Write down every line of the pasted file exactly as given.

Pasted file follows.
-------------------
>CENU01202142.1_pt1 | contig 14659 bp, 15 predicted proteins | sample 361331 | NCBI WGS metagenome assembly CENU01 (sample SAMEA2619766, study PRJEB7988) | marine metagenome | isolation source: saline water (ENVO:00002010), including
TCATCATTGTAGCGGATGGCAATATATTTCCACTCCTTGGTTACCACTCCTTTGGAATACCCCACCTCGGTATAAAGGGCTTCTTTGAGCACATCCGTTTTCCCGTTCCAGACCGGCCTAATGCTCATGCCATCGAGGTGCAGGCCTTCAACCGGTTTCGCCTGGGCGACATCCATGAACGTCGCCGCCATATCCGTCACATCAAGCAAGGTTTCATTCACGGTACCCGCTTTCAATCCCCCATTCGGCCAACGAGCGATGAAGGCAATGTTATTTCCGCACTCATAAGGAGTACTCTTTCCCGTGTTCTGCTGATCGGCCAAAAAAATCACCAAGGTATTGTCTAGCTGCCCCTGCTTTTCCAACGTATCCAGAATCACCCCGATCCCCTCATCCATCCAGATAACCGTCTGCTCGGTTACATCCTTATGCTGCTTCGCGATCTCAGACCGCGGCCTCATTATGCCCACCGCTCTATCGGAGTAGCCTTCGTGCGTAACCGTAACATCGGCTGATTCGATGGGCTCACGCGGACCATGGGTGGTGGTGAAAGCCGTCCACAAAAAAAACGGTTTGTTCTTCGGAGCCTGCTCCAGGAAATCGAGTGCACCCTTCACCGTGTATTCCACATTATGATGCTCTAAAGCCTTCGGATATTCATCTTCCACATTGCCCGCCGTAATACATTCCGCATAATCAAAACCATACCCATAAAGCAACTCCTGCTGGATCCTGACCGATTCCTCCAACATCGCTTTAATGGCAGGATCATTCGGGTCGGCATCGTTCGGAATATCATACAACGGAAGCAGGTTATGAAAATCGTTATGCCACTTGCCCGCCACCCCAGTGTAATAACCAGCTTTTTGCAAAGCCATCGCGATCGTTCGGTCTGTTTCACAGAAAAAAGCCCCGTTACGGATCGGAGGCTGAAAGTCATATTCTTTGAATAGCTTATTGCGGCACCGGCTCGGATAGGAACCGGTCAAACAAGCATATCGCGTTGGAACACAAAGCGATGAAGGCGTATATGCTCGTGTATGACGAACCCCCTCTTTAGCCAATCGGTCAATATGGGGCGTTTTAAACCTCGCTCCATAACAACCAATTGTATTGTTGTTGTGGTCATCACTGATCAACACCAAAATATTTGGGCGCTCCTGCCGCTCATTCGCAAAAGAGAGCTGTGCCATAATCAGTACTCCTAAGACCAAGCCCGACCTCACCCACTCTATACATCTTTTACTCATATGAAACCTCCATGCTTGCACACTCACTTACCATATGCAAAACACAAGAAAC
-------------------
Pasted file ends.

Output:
>CENU01202142.1_pt1 | contig 14659 bp, 15 predicted proteins | sample 361331 | NCBI WGS metagenome assembly CENU01 (sample SAMEA2619766, study PRJEB7988) | marine metagenome | isolation source: saline water (ENVO:00002010), including
TCATCATTGTAGCGGATGGCAATATATTTCCACTCCTTGGTTACCACTCCTTTGGAATACCCCACCTCGGTATAAAGGGCTTCTTTGAGCACATCCGTTTTCCCGTTCCAGACCGGCCTAATGCTCATGCCATCGAGGTGCAGGCCTTCAACCGGTTTCGCCTGGGCGACATCCATGAACGTCGCCGCCATATCCGTCACATCAAGCAAGGTTTCATTCACGGTACCCGCTTTCAATCCCCCATTCGGCCAACGAGCGATGAAGGCAATGTTATTTCCGCACTCATAAGGAGTACTCTTTCCCGTGTTCTGCTGATCGGCCAAAAAAATCACCAAGGTATTGTCTAGCTGCCCCTGCTTTTCCAACGTATCCAGAATCACCCCGATCCCCTCATCCATCCAGATAACCGTCTGCTCGGTTACATCCTTATGCTGCTTCGCGATCTCAGACCGCGGCCTCATTATGCCCACCGCTCTATCGGAGTAGCCTTCGTGCGTAACCGTAACATCGGCTGATTCGATGGGCTCACGCGGACCATGGGTGGTGGTGAAAGCCGTCCACAAAAAAAACGGTTTGTTCTTCGGAGCCTGCTCCAGGAAATCGAGTGCACCCTTCACCGTGTATTCCACATTATGATGCTCTAAAGCCTTCGGATATTCATCTTCCACATTGCCCGCCGTAATACATTCCGCATAATCAAAACCATACCCATAAAGCAACTCCTGCTGGATCCTGACCGATTCCTCCAACATCGCTTTAATGGCAGGATCATTCGGGTCGGCATCGTTCGGAATATCATACAACGGAAGCAGGTTATGAAAATCGTTATGCCACTTGCCCGCCACCCCAGTGTAATAACCAGCTTTTTGCAAAGCCATCGCGATCGTTCGGTCTGTTTCACAGAAAAAAGCCCCGTTACGGATCGGAGGCTGAAAGTCATATTCTTTGAATAGCTTATTGCGGCACCGGCTCGGATAGGAACCGGTCAAACAAGCATATCGCGTTGGAACACAAAGCGATGAAGGCGTATATGCTCGTGTATGACGAACCCCCTCTTTAGCCAATCGGTCAATATGGGGCGTTTTAAACCTCGCTCCATAACAACCAATTGTATTGTTGTTGTGGTCATCACTGATCAACACCAAAATATTTGGGCGCTCCTGCCGCTCATTCGCAAAAGAGAGCTGTGCCATAATCAGTACTCCTAAGACCAAGCCCGACCTCACCCACTCTATACATCTTTTACTCATATGAAACCTCCATGCTTGCACACTCACTTACCATATGCAAAACACAAGAAAC